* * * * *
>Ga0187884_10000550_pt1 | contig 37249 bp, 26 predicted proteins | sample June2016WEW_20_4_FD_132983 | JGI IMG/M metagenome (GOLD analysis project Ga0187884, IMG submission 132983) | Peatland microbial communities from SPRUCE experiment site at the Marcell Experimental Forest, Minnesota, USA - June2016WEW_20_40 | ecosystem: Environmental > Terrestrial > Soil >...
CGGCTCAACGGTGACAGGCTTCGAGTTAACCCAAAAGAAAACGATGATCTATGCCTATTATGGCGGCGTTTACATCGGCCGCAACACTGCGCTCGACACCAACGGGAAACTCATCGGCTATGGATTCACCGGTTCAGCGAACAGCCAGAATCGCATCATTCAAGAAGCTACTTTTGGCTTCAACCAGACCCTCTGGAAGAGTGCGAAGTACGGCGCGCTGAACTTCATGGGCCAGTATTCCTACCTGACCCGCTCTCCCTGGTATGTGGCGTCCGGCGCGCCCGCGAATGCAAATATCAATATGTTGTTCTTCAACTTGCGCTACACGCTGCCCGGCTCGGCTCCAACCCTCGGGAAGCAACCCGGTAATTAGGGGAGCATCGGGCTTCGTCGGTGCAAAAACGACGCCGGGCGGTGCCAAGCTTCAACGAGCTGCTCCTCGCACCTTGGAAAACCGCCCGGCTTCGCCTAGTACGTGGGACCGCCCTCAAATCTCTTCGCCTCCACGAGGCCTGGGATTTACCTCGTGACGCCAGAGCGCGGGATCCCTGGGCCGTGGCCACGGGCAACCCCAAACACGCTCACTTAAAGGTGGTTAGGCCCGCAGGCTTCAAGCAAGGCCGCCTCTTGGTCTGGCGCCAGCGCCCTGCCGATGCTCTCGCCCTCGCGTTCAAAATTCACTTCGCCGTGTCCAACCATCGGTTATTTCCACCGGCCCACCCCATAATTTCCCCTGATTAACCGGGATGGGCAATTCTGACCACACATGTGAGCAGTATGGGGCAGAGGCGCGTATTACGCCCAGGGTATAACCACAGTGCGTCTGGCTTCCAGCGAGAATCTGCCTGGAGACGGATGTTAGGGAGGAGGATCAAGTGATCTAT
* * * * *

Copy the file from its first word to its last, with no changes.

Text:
>Ga0187884_10000550_pt1 | contig 37249 bp, 26 predicted proteins | sample June2016WEW_20_4_FD_132983 | JGI IMG/M metagenome (GOLD analysis project Ga0187884, IMG submission 132983) | Peatland microbial communities from SPRUCE experiment site at the Marcell Experimental Forest, Minnesota, USA - June2016WEW_20_40 | ecosystem: Environmental > Terrestrial > Soil >...
CGGCTCAACGGTGACAGGCTTCGAGTTAACCCAAAAGAAAACGATGATCTATGCCTATTATGGCGGCGTTTACATCGGCCGCAACACTGCGCTCGACACCAACGGGAAACTCATCGGCTATGGATTCACCGGTTCAGCGAACAGCCAGAATCGCATCATTCAAGAAGCTACTTTTGGCTTCAACCAGACCCTCTGGAAGAGTGCGAAGTACGGCGCGCTGAACTTCATGGGCCAGTATTCCTACCTGACCCGCTCTCCCTGGTATGTGGCGTCCGGCGCGCCCGCGAATGCAAATATCAATATGTTGTTCTTCAACTTGCGCTACACGCTGCCCGGCTCGGCTCCAACCCTCGGGAAGCAACCCGGTAATTAGGGGAGCATCGGGCTTCGTCGGTGCAAAAACGACGCCGGGCGGTGCCAAGCTTCAACGAGCTGCTCCTCGCACCTTGGAAAACCGCCCGGCTTCGCCTAGTACGTGGGACCGCCCTCAAATCTCTTCGCCTCCACGAGGCCTGGGATTTACCTCGTGACGCCAGAGCGCGGGATCCCTGGGCCGTGGCCACGGGCAACCCCAAACACGCTCACTTAAAGGTGGTTAGGCCCGCAGGCTTCAAGCAAGGCCGCCTCTTGGTCTGGCGCCAGCGCCCTGCCGATGCTCTCGCCCTCGCGTTCAAAATTCACTTCGCCGTGTCCAACCATCGGTTATTTCCACCGGCCCACCCCATAATTTCCCCTGATTAACCGGGATGGGCAATTCTGACCACACATGTGAGCAGTATGGGGCAGAGGCGCGTATTACGCCCAGGGTATAACCACAGTGCGTCTGGCTTCCAGCGAGAATCTGCCTGGAGACGGATGTTAGGGAGGAGGATCAAGTGATCTAT